The answer to this question is as varied as there are researchers and fitness trainers. The truth is there is research to support using protein before, during and after workouts!
Your body can either be anabolic, or fed with plenty of fuel stored in the liver and muscle. Or it can be a catabolic state, where it needs fuel to continue to work but you haven’t been fed. In this instance the body first uses the glycogen stored in the liver and then starts breaking down sugars stored in the muscle and then the muscle itself. Of course, when you are building muscle you don’t want your body breaking down muscle for fuel.
Your body uses proteins, basically amino acids or the building blocks of proteins, to build muscle. Which type of protein you use may also be determined by when you are eating it.
Let’s start with what you eat or drink before hitting the gym to build muscle.
Before starting your resistance training for the day you should ensure that you have enough branched chain amino acids floating around to fuel your muscles. These BCAAs don’t have to be processed by the liver but can head straight to the bloodstream.
As you exercise and lift you muscles breakdown and oxidize BCAAs. When you have enough onboard prior to your workout your muscles have them available so they don’t need to use the proteins in the muscles themselves to fuel to workout.
This idea was tested and published in Metabolism. Researchers found that for individuals particularly interested in gaining muscle size, protein supplementation had an advantage over carbohydrate supplementation prior to working out. (1)
However, conflicting research was published in the Journal of the International society of Sports Nutrition which found that the timing of a combination protein and carbohydrate supplement had no effect on muscle damage or soreness after eccentric exercises. (2)
Timing your pre-workout protein supplement may also help you to burn more calories and fat over the next 24 hours. Researchers published these findings in Medicine and Science in Sports & Exercise and theorized that the increased burn may be due to the effects of increasing amounts of protein that the body had available to use during resistance training. (3)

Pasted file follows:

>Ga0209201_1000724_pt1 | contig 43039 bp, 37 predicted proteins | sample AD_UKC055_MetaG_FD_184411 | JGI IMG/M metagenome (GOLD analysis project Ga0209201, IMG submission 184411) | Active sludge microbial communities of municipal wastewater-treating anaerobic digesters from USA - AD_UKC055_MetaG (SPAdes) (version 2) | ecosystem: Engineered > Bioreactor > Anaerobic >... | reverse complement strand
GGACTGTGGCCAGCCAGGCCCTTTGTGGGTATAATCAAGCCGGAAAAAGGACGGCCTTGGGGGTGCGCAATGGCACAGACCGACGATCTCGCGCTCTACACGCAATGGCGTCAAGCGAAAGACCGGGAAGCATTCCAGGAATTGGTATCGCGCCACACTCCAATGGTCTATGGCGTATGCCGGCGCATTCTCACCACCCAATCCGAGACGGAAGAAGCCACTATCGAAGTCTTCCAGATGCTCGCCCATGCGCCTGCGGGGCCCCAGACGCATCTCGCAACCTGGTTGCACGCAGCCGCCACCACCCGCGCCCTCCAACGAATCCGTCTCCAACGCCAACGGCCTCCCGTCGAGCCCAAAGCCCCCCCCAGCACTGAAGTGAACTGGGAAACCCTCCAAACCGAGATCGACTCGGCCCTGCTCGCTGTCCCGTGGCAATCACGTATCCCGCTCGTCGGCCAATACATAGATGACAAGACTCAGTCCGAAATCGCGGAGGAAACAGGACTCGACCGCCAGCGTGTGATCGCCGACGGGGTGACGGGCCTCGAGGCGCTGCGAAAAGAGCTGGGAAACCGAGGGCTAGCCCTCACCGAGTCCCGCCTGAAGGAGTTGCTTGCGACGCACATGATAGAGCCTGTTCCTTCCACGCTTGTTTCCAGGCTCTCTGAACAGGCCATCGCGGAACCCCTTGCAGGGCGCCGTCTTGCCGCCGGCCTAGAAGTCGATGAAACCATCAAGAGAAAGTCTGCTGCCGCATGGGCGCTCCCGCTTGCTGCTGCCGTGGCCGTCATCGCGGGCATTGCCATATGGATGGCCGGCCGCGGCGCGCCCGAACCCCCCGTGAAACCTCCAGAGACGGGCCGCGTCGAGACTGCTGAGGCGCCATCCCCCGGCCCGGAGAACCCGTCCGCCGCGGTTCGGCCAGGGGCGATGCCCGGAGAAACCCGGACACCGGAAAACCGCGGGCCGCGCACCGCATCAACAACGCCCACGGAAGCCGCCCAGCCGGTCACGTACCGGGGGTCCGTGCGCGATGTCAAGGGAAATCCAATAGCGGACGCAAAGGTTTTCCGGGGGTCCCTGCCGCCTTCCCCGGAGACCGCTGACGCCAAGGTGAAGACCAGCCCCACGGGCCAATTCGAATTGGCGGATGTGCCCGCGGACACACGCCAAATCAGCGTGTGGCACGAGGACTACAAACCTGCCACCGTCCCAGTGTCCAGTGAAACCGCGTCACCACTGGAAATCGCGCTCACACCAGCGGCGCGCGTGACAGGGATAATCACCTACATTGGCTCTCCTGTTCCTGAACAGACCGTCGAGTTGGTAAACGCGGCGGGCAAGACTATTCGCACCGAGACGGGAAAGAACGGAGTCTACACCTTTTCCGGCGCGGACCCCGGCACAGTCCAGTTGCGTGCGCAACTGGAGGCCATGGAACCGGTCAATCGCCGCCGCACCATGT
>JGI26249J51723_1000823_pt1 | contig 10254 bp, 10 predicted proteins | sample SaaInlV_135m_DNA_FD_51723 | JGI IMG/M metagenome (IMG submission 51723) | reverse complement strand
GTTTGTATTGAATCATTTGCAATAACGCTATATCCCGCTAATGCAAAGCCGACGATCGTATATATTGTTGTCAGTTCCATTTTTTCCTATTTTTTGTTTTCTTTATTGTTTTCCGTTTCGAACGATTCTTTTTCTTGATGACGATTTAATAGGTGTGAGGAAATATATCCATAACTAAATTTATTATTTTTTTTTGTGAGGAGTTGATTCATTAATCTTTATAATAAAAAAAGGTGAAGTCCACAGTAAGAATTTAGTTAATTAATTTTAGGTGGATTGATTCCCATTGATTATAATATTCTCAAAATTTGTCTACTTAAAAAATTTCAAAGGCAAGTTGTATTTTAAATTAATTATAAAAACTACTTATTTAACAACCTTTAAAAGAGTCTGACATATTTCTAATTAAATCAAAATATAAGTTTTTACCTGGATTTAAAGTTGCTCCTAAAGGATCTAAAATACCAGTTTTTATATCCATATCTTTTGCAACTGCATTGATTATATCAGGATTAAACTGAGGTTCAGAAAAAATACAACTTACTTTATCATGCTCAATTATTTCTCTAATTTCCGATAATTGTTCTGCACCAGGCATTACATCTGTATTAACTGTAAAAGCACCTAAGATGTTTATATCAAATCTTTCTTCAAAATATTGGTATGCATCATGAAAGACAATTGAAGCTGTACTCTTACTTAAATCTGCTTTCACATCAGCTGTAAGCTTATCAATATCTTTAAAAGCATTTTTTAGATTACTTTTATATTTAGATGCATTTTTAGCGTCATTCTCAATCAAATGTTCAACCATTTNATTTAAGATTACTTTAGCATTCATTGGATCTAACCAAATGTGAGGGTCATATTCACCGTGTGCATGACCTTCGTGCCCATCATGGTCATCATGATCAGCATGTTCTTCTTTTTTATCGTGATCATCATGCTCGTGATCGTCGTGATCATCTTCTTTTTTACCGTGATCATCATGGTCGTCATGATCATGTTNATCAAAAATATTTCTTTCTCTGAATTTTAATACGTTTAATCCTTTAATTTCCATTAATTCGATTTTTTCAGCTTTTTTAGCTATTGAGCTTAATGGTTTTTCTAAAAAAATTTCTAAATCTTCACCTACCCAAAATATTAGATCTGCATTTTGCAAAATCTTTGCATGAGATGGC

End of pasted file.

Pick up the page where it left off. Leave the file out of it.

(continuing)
Research has also uncovered another benefit to taking a carbohydrate and protein supplement prior to resistance training. Subjects who drank a combination shake 30 minutes prior to training experienced a significant reduction in cortisol up to 24 hours following the training session. Cortisol is a stress hormone that can trigger the development of visceral fat or belly fat, whether you are overweight or within normal weight limits. (4)
Take protein as a post-workout routine to help rebuild strong muscles also has a basis in research. In a clinical study released at the American College of Sports Medicine annual meeting, researchers detail the use of a blend of whey, soy ad casein proteins as the best combination to use post-workout to build muscle. (5) Each of these different types of proteins are digested and absorbed at different rates. Using a combination appears to provide the body with an extended release of amino acids during the recovery phase of the muscle.
The administration of protein over time was also backed up in another study released in Nutrition and Metabolism in 2012. (6)
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